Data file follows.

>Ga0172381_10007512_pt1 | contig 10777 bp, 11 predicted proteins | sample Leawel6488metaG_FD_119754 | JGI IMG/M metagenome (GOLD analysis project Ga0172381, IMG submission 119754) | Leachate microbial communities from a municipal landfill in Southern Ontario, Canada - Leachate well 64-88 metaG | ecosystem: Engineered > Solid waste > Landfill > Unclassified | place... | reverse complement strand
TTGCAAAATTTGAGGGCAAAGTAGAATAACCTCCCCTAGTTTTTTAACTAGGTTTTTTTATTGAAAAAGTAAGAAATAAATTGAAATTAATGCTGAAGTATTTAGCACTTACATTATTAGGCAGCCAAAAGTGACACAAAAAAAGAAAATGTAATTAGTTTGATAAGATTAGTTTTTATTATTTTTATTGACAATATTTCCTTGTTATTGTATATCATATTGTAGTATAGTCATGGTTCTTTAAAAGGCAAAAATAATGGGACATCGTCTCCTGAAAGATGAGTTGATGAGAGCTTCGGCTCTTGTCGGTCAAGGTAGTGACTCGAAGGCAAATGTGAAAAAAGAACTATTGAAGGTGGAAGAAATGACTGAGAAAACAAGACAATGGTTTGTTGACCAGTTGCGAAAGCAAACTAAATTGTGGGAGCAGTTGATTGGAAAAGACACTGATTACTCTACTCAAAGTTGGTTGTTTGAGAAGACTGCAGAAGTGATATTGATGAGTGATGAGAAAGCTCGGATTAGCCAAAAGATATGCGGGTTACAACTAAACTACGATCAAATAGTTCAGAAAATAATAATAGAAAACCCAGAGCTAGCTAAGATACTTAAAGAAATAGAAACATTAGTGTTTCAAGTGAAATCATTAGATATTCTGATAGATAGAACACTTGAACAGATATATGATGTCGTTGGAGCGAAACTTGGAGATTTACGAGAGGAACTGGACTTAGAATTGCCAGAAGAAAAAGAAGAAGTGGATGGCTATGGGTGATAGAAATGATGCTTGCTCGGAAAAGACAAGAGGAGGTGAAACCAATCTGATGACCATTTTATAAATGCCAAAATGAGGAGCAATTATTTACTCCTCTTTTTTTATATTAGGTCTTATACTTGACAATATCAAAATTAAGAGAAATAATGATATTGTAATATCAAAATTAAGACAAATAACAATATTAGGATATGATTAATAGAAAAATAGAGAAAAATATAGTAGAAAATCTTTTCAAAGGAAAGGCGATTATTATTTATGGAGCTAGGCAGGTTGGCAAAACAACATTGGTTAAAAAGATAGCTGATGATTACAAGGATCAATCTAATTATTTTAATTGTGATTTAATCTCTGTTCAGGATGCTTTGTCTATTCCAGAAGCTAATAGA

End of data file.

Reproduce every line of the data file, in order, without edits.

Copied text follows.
>Ga0172381_10007512_pt1 | contig 10777 bp, 11 predicted proteins | sample Leawel6488metaG_FD_119754 | JGI IMG/M metagenome (GOLD analysis project Ga0172381, IMG submission 119754) | Leachate microbial communities from a municipal landfill in Southern Ontario, Canada - Leachate well 64-88 metaG | ecosystem: Engineered > Solid waste > Landfill > Unclassified | place... | reverse complement strand
TTGCAAAATTTGAGGGCAAAGTAGAATAACCTCCCCTAGTTTTTTAACTAGGTTTTTTTATTGAAAAAGTAAGAAATAAATTGAAATTAATGCTGAAGTATTTAGCACTTACATTATTAGGCAGCCAAAAGTGACACAAAAAAAGAAAATGTAATTAGTTTGATAAGATTAGTTTTTATTATTTTTATTGACAATATTTCCTTGTTATTGTATATCATATTGTAGTATAGTCATGGTTCTTTAAAAGGCAAAAATAATGGGACATCGTCTCCTGAAAGATGAGTTGATGAGAGCTTCGGCTCTTGTCGGTCAAGGTAGTGACTCGAAGGCAAATGTGAAAAAAGAACTATTGAAGGTGGAAGAAATGACTGAGAAAACAAGACAATGGTTTGTTGACCAGTTGCGAAAGCAAACTAAATTGTGGGAGCAGTTGATTGGAAAAGACACTGATTACTCTACTCAAAGTTGGTTGTTTGAGAAGACTGCAGAAGTGATATTGATGAGTGATGAGAAAGCTCGGATTAGCCAAAAGATATGCGGGTTACAACTAAACTACGATCAAATAGTTCAGAAAATAATAATAGAAAACCCAGAGCTAGCTAAGATACTTAAAGAAATAGAAACATTAGTGTTTCAAGTGAAATCATTAGATATTCTGATAGATAGAACACTTGAACAGATATATGATGTCGTTGGAGCGAAACTTGGAGATTTACGAGAGGAACTGGACTTAGAATTGCCAGAAGAAAAAGAAGAAGTGGATGGCTATGGGTGATAGAAATGATGCTTGCTCGGAAAAGACAAGAGGAGGTGAAACCAATCTGATGACCATTTTATAAATGCCAAAATGAGGAGCAATTATTTACTCCTCTTTTTTTATATTAGGTCTTATACTTGACAATATCAAAATTAAGAGAAATAATGATATTGTAATATCAAAATTAAGACAAATAACAATATTAGGATATGATTAATAGAAAAATAGAGAAAAATATAGTAGAAAATCTTTTCAAAGGAAAGGCGATTATTATTTATGGAGCTAGGCAGGTTGGCAAAACAACATTGGTTAAAAAGATAGCTGATGATTACAAGGATCAATCTAATTATTTTAATTGTGATTTAATCTCTGTTCAGGATGCTTTGTCTATTCCAGAAGCTAATAGA